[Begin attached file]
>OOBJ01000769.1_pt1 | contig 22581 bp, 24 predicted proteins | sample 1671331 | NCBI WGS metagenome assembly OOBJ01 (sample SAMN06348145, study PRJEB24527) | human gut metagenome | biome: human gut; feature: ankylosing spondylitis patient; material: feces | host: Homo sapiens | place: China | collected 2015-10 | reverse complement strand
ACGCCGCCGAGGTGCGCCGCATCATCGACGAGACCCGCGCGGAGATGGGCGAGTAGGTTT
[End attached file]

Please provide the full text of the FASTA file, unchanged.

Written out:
>OOBJ01000769.1_pt1 | contig 22581 bp, 24 predicted proteins | sample 1671331 | NCBI WGS metagenome assembly OOBJ01 (sample SAMN06348145, study PRJEB24527) | human gut metagenome | biome: human gut; feature: ankylosing spondylitis patient; material: feces | host: Homo sapiens | place: China | collected 2015-10 | reverse complement strand
ACGCCGCCGAGGTGCGCCGCATCATCGACGAGACCCGCGCGGAGATGGGCGAGTAGGTTT